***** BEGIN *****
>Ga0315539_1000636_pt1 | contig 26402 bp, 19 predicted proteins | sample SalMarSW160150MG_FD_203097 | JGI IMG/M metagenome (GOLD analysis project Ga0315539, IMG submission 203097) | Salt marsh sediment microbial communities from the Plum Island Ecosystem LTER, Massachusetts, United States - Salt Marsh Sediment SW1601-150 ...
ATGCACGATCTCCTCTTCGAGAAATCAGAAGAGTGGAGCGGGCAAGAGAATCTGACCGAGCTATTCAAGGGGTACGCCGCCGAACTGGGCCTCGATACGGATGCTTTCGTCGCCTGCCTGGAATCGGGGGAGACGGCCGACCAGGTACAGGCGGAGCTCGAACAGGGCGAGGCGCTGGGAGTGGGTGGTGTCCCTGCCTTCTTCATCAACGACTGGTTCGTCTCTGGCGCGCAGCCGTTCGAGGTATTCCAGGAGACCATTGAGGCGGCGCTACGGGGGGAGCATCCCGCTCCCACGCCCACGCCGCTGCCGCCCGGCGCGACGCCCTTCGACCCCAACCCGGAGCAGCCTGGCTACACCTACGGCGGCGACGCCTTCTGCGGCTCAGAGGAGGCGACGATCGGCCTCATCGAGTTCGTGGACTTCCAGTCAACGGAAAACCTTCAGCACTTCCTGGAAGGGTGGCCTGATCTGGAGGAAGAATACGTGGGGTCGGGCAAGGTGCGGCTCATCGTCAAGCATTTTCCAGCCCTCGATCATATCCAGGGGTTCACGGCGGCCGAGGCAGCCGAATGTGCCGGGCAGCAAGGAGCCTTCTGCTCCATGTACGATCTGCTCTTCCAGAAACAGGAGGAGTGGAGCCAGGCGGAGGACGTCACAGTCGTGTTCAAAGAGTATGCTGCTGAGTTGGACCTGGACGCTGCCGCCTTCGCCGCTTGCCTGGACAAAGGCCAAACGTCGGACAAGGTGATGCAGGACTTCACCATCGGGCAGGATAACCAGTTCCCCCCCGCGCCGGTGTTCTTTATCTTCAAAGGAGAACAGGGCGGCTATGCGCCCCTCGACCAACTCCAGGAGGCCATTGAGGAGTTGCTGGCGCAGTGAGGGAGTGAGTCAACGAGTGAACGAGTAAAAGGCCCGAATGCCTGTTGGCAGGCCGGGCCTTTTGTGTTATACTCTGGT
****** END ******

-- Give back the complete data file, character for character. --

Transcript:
>Ga0315539_1000636_pt1 | contig 26402 bp, 19 predicted proteins | sample SalMarSW160150MG_FD_203097 | JGI IMG/M metagenome (GOLD analysis project Ga0315539, IMG submission 203097) | Salt marsh sediment microbial communities from the Plum Island Ecosystem LTER, Massachusetts, United States - Salt Marsh Sediment SW1601-150 ...
ATGCACGATCTCCTCTTCGAGAAATCAGAAGAGTGGAGCGGGCAAGAGAATCTGACCGAGCTATTCAAGGGGTACGCCGCCGAACTGGGCCTCGATACGGATGCTTTCGTCGCCTGCCTGGAATCGGGGGAGACGGCCGACCAGGTACAGGCGGAGCTCGAACAGGGCGAGGCGCTGGGAGTGGGTGGTGTCCCTGCCTTCTTCATCAACGACTGGTTCGTCTCTGGCGCGCAGCCGTTCGAGGTATTCCAGGAGACCATTGAGGCGGCGCTACGGGGGGAGCATCCCGCTCCCACGCCCACGCCGCTGCCGCCCGGCGCGACGCCCTTCGACCCCAACCCGGAGCAGCCTGGCTACACCTACGGCGGCGACGCCTTCTGCGGCTCAGAGGAGGCGACGATCGGCCTCATCGAGTTCGTGGACTTCCAGTCAACGGAAAACCTTCAGCACTTCCTGGAAGGGTGGCCTGATCTGGAGGAAGAATACGTGGGGTCGGGCAAGGTGCGGCTCATCGTCAAGCATTTTCCAGCCCTCGATCATATCCAGGGGTTCACGGCGGCCGAGGCAGCCGAATGTGCCGGGCAGCAAGGAGCCTTCTGCTCCATGTACGATCTGCTCTTCCAGAAACAGGAGGAGTGGAGCCAGGCGGAGGACGTCACAGTCGTGTTCAAAGAGTATGCTGCTGAGTTGGACCTGGACGCTGCCGCCTTCGCCGCTTGCCTGGACAAAGGCCAAACGTCGGACAAGGTGATGCAGGACTTCACCATCGGGCAGGATAACCAGTTCCCCCCCGCGCCGGTGTTCTTTATCTTCAAAGGAGAACAGGGCGGCTATGCGCCCCTCGACCAACTCCAGGAGGCCATTGAGGAGTTGCTGGCGCAGTGAGGGAGTGAGTCAACGAGTGAACGAGTAAAAGGCCCGAATGCCTGTTGGCAGGCCGGGCCTTTTGTGTTATACTCTGGT